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Pacific Northwest Ballet concocts a winning evening
Seattle Times arts critic
Peter Boal, nearing the end of his second season as artistic director of Pacific Northwest Ballet, is proving himself a master at the art of composition, of concocting an evening of ballets that balance each other artfully. Tuesday's opening night of the Celebrate Seattle Festival's Week 3 (celebrating Northwest choreographers) was a vivid example. Its centerpiece was two works from legendary dancemakers Robert Joffrey and Merce Cunningham, polar opposites in style yet wonderfully complementary; its bookends were more conventional ballets delightfully tinged with wit and promise. Though the evening drew the smallest crowd I've seen at PNB in some years, those who attended were richly rewarded, as the company's dancers keep rising to meet Boal's challenges.
Joffrey's "Remembrances" and Cunningham's "Inlets 2," presented back-to-back, invoke both ends of the rich spectrum that is contemporary ballet — from lyrical storytelling to detached abstraction. Joffrey's piece, costumed in whispery pinks and beiges, embodies romanticism; its spell is powerful, like the way an old song can bring back emotions long forgotten. Richard Wagner's music ("Träume," movingly sung by Jane Eaglen) has a sense of waiting quiet; its choreography is slow and dreamy.
Kaori Nakamura and Jeffrey Stanton, as the lovers, showed beautiful control in their deliberate, soft pirouettes and yearning lifts. The ballet feels like a moment borrowed from a grand drama, with the dancers telling a story all too familiar: Near the end, Nakamura gently raises a hand to her partner's mouth, as if hushing a lover against words that needn't be spoken. Floating away like a cloud, "Remembrances" is over too quickly, leaving only sighs behind.
After a brief pause, the curtain rose again, and we were transported to Cunningham's world, which is about shape and space rather than emotion and story; soft slippers rather than pointe shoes; conch-shell gurgles (composed, if that's the word, by longtime Cunningham collaborator John Cage) rather than orchestral music. Those droplet-like sounds, rising and falling, accompanied seven dancers, each in their own world of shape, shifting like tidepools moved by water's flow. A few signature moves emerged: a run abruptly stopped by a hop with one leg forward; a long-held arabesque (Ariana Lallone's was particularly lovely) like an eagle in flight. Cunningham's piece creates its own meticulous body language, and the dancers performed it with conviction and precision.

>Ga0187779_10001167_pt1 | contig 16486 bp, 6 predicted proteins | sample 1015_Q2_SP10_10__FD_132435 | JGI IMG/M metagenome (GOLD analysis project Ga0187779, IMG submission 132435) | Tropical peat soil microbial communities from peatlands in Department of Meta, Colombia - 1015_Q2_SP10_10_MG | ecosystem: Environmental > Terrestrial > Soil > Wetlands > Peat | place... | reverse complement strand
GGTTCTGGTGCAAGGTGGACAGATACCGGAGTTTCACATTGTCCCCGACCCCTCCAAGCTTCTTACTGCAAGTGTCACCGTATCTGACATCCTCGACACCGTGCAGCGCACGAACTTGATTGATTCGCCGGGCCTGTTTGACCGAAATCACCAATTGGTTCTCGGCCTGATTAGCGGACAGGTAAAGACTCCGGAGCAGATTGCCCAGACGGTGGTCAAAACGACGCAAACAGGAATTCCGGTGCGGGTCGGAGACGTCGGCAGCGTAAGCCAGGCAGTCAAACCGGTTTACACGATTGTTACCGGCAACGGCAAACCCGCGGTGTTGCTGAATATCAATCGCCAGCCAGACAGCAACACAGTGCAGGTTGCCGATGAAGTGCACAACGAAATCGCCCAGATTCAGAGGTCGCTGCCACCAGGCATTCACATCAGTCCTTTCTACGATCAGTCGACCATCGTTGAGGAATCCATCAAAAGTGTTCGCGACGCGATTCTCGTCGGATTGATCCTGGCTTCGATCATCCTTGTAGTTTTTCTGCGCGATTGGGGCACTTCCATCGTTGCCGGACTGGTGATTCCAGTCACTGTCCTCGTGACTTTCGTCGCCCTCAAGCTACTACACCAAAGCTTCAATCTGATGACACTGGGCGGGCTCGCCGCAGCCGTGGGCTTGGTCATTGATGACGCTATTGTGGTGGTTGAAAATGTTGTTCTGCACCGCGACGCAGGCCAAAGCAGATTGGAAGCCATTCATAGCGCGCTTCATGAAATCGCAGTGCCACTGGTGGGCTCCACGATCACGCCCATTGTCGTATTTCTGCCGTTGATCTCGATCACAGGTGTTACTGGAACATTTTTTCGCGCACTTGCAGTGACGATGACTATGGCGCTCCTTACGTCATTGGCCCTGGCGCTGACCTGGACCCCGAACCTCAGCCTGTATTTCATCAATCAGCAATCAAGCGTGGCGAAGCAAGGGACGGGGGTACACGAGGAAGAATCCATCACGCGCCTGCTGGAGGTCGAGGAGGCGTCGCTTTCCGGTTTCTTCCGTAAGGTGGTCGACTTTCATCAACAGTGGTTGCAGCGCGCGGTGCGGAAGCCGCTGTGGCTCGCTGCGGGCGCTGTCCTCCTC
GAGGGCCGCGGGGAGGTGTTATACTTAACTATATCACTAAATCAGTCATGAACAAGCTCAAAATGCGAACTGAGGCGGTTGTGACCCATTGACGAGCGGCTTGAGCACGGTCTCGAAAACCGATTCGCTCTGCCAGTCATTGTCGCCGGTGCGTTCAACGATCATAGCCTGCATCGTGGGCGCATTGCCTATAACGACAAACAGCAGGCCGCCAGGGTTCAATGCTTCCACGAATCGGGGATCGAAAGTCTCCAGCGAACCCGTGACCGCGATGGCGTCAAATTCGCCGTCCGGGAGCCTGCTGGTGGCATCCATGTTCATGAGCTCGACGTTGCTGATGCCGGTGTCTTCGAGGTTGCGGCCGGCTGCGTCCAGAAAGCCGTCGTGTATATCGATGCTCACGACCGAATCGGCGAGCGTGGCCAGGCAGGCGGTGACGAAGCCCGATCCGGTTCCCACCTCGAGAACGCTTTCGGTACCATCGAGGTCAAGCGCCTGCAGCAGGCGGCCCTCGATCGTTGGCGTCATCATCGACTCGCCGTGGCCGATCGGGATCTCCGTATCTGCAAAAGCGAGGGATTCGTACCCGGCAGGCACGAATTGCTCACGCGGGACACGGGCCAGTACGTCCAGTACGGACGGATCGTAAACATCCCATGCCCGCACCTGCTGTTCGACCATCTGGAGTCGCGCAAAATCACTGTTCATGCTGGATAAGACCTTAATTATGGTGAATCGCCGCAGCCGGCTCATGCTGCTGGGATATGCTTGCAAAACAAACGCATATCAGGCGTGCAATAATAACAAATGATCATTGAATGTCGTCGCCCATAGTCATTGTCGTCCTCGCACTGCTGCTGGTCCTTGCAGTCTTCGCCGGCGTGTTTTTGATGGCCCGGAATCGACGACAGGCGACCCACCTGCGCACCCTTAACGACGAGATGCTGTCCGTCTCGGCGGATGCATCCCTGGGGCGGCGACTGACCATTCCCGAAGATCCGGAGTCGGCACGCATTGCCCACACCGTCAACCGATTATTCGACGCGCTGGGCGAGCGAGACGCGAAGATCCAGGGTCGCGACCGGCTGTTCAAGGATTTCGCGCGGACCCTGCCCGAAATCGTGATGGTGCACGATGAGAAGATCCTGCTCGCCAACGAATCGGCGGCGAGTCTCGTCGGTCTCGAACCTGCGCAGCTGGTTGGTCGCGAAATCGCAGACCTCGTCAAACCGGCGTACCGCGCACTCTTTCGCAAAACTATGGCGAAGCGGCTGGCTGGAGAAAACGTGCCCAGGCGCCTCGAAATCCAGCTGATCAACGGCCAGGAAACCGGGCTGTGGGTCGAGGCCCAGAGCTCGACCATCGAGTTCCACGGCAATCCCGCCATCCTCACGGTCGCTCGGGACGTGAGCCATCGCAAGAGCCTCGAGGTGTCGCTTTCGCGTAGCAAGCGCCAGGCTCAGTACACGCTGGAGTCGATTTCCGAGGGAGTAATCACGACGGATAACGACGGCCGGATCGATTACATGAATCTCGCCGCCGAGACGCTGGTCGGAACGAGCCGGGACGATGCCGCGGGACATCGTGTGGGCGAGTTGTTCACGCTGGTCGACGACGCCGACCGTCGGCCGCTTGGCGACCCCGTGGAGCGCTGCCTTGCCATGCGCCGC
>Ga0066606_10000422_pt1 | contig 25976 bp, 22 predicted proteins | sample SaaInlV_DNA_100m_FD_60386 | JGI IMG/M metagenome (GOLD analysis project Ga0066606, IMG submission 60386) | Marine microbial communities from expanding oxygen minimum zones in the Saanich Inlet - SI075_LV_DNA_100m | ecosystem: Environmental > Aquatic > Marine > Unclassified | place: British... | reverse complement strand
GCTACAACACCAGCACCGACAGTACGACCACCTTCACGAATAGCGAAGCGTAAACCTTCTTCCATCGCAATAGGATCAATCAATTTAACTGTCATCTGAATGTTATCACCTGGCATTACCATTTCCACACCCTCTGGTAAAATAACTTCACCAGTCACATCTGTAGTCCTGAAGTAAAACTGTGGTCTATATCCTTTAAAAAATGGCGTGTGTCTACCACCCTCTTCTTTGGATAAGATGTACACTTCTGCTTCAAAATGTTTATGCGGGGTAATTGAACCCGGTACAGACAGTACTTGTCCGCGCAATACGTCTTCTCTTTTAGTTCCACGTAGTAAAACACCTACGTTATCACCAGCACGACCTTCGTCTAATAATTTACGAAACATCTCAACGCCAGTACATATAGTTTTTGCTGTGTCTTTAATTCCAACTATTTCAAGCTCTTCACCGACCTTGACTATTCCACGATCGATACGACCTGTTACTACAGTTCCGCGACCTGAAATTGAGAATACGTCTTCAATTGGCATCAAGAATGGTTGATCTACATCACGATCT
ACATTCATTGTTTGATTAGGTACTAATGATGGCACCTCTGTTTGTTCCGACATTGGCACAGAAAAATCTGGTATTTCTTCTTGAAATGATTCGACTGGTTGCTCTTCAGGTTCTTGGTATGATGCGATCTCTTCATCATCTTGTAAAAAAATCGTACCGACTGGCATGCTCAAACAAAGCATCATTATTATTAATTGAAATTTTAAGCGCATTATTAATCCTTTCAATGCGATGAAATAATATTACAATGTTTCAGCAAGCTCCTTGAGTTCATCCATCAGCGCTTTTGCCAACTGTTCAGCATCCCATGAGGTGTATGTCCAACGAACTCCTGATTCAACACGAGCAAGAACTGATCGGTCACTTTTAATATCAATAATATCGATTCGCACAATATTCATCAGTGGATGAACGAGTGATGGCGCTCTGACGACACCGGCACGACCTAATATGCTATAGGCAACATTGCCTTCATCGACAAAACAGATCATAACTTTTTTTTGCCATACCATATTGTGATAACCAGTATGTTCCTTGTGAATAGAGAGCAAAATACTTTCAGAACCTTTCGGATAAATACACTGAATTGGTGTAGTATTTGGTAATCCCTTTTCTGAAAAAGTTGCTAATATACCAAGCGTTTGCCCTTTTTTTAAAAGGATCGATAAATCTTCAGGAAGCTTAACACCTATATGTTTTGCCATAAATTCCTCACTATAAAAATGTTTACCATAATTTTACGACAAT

The curtain-raiser, Kiyon Gaines' tango-flavored "Schwa," had a playful quality (disembodied arms, at one point, reached from the wings to partner Mara Vinson) and an elegance that speaks well for this 24-year-old choreographer's future. And the closing ballet, Val Caniparoli's "Torque," showed off both PNB's orchestra (playing Michael Torke's vivacious score) and the nimble gifts of Olivier Wevers, who tossed off an impossibly twisty solo as if it were a walk in the park.
Moira Macdonald: 206-464-2725 or firstname.lastname@example.org
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